Revenge of the Bottle Caps

Speak English with Me

Surabhi Pillai

Hi, there! Unless you have visited a dentist, you, I am sure, have not noticed how mean you have been to your teeth. You agree, don’t you? You like take them for granted, as if they are immortal (live forever) and will never see the tray of the dentist. You barely (just about) brush them once a day, open things with your teeth, almost never rinse, put pins and other obnoxious (unpleasant) things inside your teeth.

Until, one fine day, your tooth or teeth (you do know that one is a tooth and more than one are teeth and not teeths) decide to teach you a lesson… You have a mild tooth ache and your friendly neighborhood dentist tells you, in his or her pearly white teeth, “Buddy (friend), we have to extract (remove) it.”

Guess what, it happened to me. And despite the fact that the dentist, Rydhem, and the oral surgeon, Tushar, were fantastic and very gentle, there was nothing in the world that could have prepared me for the fear that I experienced when I saw those horrible pliers coming towards me and the impact of the antibiotics… God that was something else! You have to now just say the word anti… and I run for my toothbrush.

It was gut-wrenching, (extremely unpleasant) inhuman, intolerable, agonizing (painful) and mind altering (changing)… now I know how the bottle caps and several other things treated poorly by  human teeth take their revenge. You would know what I am talking about when (of course ‘when’ and not ‘if’ if you have been mean to your teeth) you see your friendly neighborhood dentist bending over you with his frightening pliers.

So, people maintain the oral hygiene (cleanliness) by brushing your teeth twice a day, rinsing (washing) your teeth after you eat or drink anything other than water and never abusing your teeth by putting weird objects in your mouth. Or else, dentist, impacted, incision, incisor, infection, inflammation, injection, oral surgery, orthodontist and antibiotics will become your everyday vocabulary and will haunt (trouble [pronounced as ‘HONT’ same as ‘WANT’]) you even when are sleeping.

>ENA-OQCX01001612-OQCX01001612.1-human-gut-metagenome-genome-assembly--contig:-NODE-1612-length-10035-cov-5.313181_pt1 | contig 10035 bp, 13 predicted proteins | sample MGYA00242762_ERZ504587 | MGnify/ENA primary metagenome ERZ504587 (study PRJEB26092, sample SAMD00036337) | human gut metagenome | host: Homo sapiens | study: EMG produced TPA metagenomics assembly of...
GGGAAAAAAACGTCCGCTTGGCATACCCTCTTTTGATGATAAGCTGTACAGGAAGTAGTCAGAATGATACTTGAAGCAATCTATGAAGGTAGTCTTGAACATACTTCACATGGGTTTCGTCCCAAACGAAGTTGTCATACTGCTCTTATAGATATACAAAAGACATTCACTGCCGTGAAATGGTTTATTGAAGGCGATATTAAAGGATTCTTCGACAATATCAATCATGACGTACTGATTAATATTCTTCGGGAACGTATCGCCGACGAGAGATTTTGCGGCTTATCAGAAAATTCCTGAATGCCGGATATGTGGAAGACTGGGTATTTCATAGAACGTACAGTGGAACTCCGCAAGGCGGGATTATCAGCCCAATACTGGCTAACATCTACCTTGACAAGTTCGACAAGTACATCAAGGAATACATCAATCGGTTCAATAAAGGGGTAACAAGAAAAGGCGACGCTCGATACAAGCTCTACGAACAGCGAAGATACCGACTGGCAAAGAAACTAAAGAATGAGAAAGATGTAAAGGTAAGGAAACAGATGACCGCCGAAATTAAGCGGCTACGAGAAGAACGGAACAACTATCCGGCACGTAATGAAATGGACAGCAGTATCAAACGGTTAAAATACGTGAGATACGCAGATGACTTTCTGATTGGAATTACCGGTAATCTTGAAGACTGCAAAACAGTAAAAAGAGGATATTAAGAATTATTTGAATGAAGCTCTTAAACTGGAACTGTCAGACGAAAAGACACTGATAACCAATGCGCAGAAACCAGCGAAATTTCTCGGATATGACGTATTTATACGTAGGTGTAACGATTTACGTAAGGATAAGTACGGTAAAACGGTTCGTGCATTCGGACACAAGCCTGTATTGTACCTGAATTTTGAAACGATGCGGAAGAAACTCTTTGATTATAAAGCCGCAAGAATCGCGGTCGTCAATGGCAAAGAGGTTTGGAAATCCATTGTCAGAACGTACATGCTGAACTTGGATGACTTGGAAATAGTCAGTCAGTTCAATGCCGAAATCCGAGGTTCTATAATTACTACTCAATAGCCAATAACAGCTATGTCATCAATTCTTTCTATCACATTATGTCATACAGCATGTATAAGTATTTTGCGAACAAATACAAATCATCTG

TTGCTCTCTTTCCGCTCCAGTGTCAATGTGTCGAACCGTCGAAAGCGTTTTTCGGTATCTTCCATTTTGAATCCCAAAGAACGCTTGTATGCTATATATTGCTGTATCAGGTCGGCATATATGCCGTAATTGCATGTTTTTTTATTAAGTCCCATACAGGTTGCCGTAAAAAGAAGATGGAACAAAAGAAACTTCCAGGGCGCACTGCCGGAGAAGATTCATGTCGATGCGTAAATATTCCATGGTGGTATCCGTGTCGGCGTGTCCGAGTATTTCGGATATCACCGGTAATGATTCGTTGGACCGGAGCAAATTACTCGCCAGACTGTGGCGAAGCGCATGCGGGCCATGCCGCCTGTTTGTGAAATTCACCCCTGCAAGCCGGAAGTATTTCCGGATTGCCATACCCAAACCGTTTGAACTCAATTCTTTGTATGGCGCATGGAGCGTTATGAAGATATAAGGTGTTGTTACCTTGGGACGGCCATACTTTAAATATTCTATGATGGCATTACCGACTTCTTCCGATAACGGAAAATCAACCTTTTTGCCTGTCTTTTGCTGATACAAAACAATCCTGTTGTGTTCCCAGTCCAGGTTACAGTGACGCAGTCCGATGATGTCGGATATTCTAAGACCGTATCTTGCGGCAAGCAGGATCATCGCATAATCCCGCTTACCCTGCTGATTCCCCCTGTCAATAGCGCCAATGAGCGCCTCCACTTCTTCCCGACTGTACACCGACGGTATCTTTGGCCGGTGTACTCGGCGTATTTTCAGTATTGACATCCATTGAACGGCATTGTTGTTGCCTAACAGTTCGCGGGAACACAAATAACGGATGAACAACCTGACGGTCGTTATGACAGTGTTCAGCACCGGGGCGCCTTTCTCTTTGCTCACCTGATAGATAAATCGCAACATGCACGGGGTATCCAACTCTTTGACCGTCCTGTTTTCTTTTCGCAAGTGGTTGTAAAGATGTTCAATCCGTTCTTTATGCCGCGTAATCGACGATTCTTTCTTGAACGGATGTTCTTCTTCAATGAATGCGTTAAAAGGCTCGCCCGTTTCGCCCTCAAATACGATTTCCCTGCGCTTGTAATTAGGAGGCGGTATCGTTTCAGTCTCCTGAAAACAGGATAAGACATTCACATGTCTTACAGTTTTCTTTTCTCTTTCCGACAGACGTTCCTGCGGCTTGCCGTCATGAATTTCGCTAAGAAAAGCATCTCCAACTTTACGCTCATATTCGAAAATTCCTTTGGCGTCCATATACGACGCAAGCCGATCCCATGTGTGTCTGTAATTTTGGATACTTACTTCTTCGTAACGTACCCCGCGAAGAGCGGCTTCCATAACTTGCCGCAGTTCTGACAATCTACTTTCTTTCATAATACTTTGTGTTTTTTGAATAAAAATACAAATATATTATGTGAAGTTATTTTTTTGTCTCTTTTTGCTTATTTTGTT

Since I am hung up on teeth today, let le discuss some teeth idioms with you.

  1. Lie through your teeth- not tell the truth and know that what you are saying is completely false

Example: The man lied through his teeth even when the stolen goods were discovered from his room.

  1. (As rare as) hen’s teeth- very unusual or difficult to find

Example: Getting a smile from him is as rare as hen’s teeth.

  1. By the skin of your teeth- only just succeed in doing something

Example: Do you realize that you were saved by the skin of your teeth, can you not drive carefully?

  1. Have teething problems / troubles- have problems at the beginning stages of something

Examples: Look every new project has teething problems, but you must not give up.

  1. A kick in the teeth- (informal) to be treated badly and unfairly by someone, especially at a time when you need his or her support

Example: I always thought that he was a good friend, but his refusal to help me is a kick in the teeth.

Why on earth should you learn idioms? Do they make a difference to the language that you are using? Well, the answer is yes. Idioms and proverbs beautify your language and make it more interesting. Also. Idioms are an important part of every language. Therefore, as a language learner, knowing idioms is useful in at least two ways:

1) The more idioms you know, the more native-like your language will sound;

2) By learning idioms, you learn a lot about the culture of the community speaking the language you are learning.

Bye for now.

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Keep smiling…

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